However, everyone should just forget about all this "have the Democrats learned" nonsense. The answer is no. For one thing, if you add up all the people who voted against recall and all the people who voted for Cruz Bustamante (who are probably distinct groups), the Democrats still have quite a strong base, and they are already reading the numbers in a way that would cause Pollyanna herself to urge caution.

So A Mind That Suits now revises his advice to Arnold thusly.

Year One: Press hard for a comprehensive agenda revising the entire business and tax climate in California, and, when thwarted, get the Republicans to unite behind it going into the 2004 elections..
Year Two: Resubmit the whole program immediately when the new legislature convenes, with a much smaller Democratic majority. When the Democrats prove they haven't learned, then submit two propositions to the voters, one on taxes, the other on business regulations.
Year Three: Having now been defeated by a rabid, unscrupulous, and merciless Democratic left, but by decreasing margins, romp all over them in the general election.
That means that the poor California voter will have undergo four serious elections in a row, but it about time he woke up, the poor fellow.
This plan has the beauty that at any point, the new Governor could win, but at no point could the Democrats rest on the assumption that they would.

That is what A Mind That Suits suggests.

Rummy Tastes Some of His Own Medicine

The only news that popped out was again about Donald Rumsfeld. Your humble correspondent was near the Metro yesterday when he saw a blaring headline in the Financial Times about our volatile Secretary of Defense. It seems the poor lad complained that he was not told about a memo circulated by Condaleezza Rice. It said that she was heading a new effort to coordinate all the various programs involved in reconstructing Iraq. Surprising that the American papers did not pick up on it yesterday, as the Financial Times is printed 5 hours before they are. The indispensable Journal did today, and everyone in the Administration swears Rumsfeld had been briefed. Perhaps he was upset that Condi "backgrounded" the New York Times. ("Background" as a transitive verb, or simply as a verb, recalls the regrettable linguistic gift of Bush 1: "to grow the economy.") In any case, “Rummy” comes off looking petulant, but this is a man known for firing people who disagree with him, especially if they are right. As it is his pet idea that we can do this for $30 and a bucket of paint, it is just as well that he is no longer the central figure coordinating it.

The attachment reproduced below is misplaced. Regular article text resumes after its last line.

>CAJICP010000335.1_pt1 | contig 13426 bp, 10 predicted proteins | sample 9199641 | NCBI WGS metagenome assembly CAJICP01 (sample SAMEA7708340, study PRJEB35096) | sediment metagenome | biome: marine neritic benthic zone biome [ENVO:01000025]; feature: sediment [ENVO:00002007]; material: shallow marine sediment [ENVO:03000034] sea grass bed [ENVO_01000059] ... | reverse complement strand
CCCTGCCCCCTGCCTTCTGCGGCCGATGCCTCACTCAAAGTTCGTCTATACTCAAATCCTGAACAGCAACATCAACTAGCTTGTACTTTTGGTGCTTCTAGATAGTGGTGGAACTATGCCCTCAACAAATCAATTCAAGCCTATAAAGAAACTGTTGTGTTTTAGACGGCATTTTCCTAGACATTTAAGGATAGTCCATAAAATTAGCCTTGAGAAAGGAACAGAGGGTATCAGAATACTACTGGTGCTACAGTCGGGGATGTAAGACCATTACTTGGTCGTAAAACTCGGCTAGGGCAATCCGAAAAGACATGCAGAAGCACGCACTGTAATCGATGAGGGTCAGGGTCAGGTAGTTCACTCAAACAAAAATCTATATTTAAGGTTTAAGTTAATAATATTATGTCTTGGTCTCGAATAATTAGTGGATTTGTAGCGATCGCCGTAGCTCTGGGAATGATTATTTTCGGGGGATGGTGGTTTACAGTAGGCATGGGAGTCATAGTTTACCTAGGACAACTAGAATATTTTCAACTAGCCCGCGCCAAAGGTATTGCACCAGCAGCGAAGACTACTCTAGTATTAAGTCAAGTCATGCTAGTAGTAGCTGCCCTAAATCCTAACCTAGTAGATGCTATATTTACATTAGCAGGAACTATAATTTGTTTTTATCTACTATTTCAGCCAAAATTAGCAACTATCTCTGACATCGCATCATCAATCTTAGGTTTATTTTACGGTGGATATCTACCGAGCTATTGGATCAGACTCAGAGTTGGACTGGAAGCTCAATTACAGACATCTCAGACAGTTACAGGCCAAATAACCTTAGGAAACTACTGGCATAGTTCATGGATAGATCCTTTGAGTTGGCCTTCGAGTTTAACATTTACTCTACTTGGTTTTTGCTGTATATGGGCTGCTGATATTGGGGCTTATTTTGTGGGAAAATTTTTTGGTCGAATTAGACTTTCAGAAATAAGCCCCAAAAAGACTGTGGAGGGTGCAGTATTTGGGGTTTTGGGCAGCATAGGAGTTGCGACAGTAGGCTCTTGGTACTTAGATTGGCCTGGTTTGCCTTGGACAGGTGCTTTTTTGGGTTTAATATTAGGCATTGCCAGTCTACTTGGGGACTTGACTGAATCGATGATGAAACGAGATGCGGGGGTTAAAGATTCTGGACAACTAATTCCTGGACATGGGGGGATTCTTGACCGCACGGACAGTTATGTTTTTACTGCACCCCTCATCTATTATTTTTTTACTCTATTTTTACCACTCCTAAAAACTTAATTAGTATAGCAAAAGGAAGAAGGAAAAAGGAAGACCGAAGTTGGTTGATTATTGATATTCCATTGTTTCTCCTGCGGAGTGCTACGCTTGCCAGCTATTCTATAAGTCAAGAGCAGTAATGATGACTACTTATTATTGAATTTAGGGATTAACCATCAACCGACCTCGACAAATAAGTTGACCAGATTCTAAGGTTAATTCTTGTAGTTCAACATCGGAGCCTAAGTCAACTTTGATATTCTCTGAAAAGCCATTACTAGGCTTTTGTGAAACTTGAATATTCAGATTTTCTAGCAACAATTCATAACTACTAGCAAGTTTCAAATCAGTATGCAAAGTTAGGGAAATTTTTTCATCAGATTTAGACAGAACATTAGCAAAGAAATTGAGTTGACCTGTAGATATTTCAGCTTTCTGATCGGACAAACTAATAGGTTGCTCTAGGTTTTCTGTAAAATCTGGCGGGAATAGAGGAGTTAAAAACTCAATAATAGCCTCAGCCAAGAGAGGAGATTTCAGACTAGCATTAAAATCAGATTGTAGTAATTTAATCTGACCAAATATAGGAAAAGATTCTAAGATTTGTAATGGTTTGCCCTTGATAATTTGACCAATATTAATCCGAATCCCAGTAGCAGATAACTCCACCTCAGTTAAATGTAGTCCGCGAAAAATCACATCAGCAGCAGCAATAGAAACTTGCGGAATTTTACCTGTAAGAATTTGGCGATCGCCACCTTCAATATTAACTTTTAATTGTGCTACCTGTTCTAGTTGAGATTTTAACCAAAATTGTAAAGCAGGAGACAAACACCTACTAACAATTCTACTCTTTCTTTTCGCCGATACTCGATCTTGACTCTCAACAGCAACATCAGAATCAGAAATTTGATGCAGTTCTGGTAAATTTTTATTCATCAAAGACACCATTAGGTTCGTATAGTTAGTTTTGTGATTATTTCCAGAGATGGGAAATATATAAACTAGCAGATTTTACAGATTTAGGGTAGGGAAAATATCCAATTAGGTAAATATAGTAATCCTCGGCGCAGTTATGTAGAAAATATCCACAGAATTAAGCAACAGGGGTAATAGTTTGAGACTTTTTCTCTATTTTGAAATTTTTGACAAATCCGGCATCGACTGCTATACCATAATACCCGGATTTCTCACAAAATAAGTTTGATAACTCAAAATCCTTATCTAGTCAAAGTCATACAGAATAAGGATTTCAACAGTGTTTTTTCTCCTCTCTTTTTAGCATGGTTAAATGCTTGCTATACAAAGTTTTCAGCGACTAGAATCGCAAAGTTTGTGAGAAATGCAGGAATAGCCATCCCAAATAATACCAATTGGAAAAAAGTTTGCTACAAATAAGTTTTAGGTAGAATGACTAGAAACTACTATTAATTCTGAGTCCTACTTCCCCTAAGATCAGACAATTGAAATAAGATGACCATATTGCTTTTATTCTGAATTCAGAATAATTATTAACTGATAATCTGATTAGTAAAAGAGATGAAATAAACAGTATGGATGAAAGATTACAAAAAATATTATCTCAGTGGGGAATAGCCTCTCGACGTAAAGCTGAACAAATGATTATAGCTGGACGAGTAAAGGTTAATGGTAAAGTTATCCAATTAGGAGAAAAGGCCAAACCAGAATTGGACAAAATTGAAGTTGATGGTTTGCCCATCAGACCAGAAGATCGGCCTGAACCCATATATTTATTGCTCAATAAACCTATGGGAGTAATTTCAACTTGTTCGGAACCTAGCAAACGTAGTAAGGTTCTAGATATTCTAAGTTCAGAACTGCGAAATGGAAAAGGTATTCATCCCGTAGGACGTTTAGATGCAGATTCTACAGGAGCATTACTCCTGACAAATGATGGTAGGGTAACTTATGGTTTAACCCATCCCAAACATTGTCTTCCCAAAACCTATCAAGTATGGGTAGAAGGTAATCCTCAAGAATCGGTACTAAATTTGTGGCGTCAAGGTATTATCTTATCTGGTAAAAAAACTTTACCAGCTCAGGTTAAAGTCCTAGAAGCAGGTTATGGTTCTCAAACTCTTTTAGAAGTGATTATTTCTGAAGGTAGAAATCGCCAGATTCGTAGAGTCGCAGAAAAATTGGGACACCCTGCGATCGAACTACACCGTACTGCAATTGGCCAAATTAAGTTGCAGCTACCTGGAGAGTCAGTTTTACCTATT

One doubts he will give up without a huge fight, but at least other people can come to the President and say, "see????" Deep in the story, the Journal buried a comment from other administration officials that heretofore their ideas about Iraq were not even acknowledged. Now, one hopes, they will be, and that the rest of us will be clued in a little earlier when we are asked for $87 billion.

But A Mind That Suits is going to lay off Iraq for a while--he wants to think about something.

A Mind That Suits is also, he is happy to announce, about to start translating a major book on the history of economic theory from Italian, and somebody else actually wants him to do it! That should not interfere much with the rest of life, as it will simply become what A Mind That Suits studies in the morning. Most importantly, it should not interfere with his research into the life of his beloved uncle, Allen Drury. It also adds a few dollars to the pocket and some more food for thought.

Have a good one...

::: posted by A Mind That Suits at 1:11 PM



Post a Comment


A Related Website on Christian Spirituality
The Fullness of Him
The Easiest Way to Keep Up With the News:
Best of the Web
Links to Web Friends
One Good Turn
A Dog's Life
Power Line
Rambles and By-ways

What doesn't kill me, makes me laugh... usually.

Powered by Blogger